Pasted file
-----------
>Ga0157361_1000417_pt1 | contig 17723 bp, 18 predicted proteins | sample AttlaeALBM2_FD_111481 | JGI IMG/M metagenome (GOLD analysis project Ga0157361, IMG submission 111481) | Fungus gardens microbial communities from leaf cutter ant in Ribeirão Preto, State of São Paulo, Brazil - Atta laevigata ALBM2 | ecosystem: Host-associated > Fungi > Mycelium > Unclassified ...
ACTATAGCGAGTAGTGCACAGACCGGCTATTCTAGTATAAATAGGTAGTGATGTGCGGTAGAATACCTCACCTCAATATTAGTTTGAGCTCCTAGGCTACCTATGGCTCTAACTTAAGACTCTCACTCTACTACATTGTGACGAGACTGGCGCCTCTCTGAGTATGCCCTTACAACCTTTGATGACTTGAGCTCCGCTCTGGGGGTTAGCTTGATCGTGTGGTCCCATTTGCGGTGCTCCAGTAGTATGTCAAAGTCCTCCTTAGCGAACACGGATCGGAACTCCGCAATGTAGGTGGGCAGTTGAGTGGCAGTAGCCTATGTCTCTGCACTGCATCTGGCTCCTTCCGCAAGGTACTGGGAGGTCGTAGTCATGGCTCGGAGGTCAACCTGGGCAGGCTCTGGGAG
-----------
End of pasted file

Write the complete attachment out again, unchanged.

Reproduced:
>Ga0157361_1000417_pt1 | contig 17723 bp, 18 predicted proteins | sample AttlaeALBM2_FD_111481 | JGI IMG/M metagenome (GOLD analysis project Ga0157361, IMG submission 111481) | Fungus gardens microbial communities from leaf cutter ant in Ribeirão Preto, State of São Paulo, Brazil - Atta laevigata ALBM2 | ecosystem: Host-associated > Fungi > Mycelium > Unclassified ...
ACTATAGCGAGTAGTGCACAGACCGGCTATTCTAGTATAAATAGGTAGTGATGTGCGGTAGAATACCTCACCTCAATATTAGTTTGAGCTCCTAGGCTACCTATGGCTCTAACTTAAGACTCTCACTCTACTACATTGTGACGAGACTGGCGCCTCTCTGAGTATGCCCTTACAACCTTTGATGACTTGAGCTCCGCTCTGGGGGTTAGCTTGATCGTGTGGTCCCATTTGCGGTGCTCCAGTAGTATGTCAAAGTCCTCCTTAGCGAACACGGATCGGAACTCCGCAATGTAGGTGGGCAGTTGAGTGGCAGTAGCCTATGTCTCTGCACTGCATCTGGCTCCTTCCGCAAGGTACTGGGAGGTCGTAGTCATGGCTCGGAGGTCAACCTGGGCAGGCTCTGGGAG